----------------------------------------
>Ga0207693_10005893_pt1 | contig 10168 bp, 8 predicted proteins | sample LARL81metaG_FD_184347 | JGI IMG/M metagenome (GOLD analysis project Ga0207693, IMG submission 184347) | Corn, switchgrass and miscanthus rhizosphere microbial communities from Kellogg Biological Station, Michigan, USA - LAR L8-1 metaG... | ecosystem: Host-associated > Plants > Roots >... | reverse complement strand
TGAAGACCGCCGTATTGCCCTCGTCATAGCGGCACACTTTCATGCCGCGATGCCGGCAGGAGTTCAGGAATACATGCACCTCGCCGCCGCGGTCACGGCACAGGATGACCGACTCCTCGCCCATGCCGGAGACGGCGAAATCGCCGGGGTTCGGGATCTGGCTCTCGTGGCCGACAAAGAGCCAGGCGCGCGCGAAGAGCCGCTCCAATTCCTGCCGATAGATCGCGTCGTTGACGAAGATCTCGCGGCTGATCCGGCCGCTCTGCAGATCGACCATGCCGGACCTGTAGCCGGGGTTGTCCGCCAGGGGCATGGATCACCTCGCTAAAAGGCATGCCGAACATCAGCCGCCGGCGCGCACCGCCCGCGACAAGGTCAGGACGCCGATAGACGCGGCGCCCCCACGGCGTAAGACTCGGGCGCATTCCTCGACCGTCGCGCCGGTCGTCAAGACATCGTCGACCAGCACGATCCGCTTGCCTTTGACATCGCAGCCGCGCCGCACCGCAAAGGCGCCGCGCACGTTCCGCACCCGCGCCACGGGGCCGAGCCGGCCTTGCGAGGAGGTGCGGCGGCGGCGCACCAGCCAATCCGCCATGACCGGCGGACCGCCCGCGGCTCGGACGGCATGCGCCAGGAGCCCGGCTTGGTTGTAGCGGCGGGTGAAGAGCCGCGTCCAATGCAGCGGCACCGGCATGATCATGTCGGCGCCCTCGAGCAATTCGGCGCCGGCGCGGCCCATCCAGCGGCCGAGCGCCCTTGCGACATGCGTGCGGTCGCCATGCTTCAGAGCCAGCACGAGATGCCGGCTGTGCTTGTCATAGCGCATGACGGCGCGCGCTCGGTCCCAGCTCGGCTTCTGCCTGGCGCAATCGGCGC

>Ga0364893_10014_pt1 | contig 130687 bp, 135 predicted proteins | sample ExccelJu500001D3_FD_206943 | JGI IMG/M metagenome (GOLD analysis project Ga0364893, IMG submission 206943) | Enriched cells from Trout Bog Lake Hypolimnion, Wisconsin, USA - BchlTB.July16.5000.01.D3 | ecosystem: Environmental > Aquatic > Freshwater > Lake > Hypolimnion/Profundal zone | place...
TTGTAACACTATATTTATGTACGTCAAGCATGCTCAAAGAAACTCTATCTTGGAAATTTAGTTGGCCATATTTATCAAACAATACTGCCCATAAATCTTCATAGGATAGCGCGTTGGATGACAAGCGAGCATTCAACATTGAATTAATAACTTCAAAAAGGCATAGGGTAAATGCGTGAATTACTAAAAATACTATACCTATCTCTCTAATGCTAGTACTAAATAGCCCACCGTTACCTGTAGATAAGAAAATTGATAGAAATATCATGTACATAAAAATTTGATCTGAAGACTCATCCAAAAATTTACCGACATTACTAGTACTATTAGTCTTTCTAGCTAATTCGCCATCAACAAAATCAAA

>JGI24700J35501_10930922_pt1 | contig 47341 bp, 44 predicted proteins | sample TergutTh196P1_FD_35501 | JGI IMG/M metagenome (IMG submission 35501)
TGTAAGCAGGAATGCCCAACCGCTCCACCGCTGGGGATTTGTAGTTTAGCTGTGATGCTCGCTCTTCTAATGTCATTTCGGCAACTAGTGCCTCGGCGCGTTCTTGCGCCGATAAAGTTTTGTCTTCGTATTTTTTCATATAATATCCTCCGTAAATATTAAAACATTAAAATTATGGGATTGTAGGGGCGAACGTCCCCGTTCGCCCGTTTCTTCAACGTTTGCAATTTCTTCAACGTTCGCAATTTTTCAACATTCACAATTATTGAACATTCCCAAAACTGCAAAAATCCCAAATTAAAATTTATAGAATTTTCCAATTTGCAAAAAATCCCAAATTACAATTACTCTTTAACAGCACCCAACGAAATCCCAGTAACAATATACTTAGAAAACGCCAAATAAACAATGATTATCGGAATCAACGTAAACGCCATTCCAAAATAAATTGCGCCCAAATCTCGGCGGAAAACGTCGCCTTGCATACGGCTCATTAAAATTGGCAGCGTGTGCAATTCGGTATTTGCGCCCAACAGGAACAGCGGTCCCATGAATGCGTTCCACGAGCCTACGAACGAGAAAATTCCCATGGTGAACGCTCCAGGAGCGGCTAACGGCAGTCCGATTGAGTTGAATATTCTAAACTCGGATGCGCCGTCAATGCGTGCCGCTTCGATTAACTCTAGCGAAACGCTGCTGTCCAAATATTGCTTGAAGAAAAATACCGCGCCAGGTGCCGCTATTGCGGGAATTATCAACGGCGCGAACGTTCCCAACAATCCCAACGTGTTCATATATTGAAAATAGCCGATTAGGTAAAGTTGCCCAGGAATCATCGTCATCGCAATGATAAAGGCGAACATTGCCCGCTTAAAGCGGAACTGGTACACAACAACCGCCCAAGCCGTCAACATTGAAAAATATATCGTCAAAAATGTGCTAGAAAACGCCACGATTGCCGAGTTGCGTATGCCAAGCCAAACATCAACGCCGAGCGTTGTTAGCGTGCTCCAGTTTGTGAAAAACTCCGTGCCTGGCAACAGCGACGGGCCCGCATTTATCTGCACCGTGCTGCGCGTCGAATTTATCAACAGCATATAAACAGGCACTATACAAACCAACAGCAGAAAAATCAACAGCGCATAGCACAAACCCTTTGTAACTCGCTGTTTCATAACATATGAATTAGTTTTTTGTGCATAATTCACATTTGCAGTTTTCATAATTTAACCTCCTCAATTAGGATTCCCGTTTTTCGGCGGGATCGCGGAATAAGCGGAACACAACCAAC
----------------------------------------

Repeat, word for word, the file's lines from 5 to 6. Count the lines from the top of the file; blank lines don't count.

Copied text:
>JGI24700J35501_10930922_pt1 | contig 47341 bp, 44 predicted proteins | sample TergutTh196P1_FD_35501 | JGI IMG/M metagenome (IMG submission 35501)
TGTAAGCAGGAATGCCCAACCGCTCCACCGCTGGGGATTTGTAGTTTAGCTGTGATGCTCGCTCTTCTAATGTCATTTCGGCAACTAGTGCCTCGGCGCGTTCTTGCGCCGATAAAGTTTTGTCTTCGTATTTTTTCATATAATATCCTCCGTAAATATTAAAACATTAAAATTATGGGATTGTAGGGGCGAACGTCCCCGTTCGCCCGTTTCTTCAACGTTTGCAATTTCTTCAACGTTCGCAATTTTTCAACATTCACAATTATTGAACATTCCCAAAACTGCAAAAATCCCAAATTAAAATTTATAGAATTTTCCAATTTGCAAAAAATCCCAAATTACAATTACTCTTTAACAGCACCCAACGAAATCCCAGTAACAATATACTTAGAAAACGCCAAATAAACAATGATTATCGGAATCAACGTAAACGCCATTCCAAAATAAATTGCGCCCAAATCTCGGCGGAAAACGTCGCCTTGCATACGGCTCATTAAAATTGGCAGCGTGTGCAATTCGGTATTTGCGCCCAACAGGAACAGCGGTCCCATGAATGCGTTCCACGAGCCTACGAACGAGAAAATTCCCATGGTGAACGCTCCAGGAGCGGCTAACGGCAGTCCGATTGAGTTGAATATTCTAAACTCGGATGCGCCGTCAATGCGTGCCGCTTCGATTAACTCTAGCGAAACGCTGCTGTCCAAATATTGCTTGAAGAAAAATACCGCGCCAGGTGCCGCTATTGCGGGAATTATCAACGGCGCGAACGTTCCCAACAATCCCAACGTGTTCATATATTGAAAATAGCCGATTAGGTAAAGTTGCCCAGGAATCATCGTCATCGCAATGATAAAGGCGAACATTGCCCGCTTAAAGCGGAACTGGTACACAACAACCGCCCAAGCCGTCAACATTGAAAAATATATCGTCAAAAATGTGCTAGAAAACGCCACGATTGCCGAGTTGCGTATGCCAAGCCAAACATCAACGCCGAGCGTTGTTAGCGTGCTCCAGTTTGTGAAAAACTCCGTGCCTGGCAACAGCGACGGGCCCGCATTTATCTGCACCGTGCTGCGCGTCGAATTTATCAACAGCATATAAACAGGCACTATACAAACCAACAGCAGAAAAATCAACAGCGCATAGCACAAACCCTTTGTAACTCGCTGTTTCATAACATATGAATTAGTTTTTTGTGCATAATTCACATTTGCAGTTTTCATAATTTAACCTCCTCAATTAGGATTCCCGTTTTTCGGCGGGATCGCGGAATAAGCGGAACACAACCAAC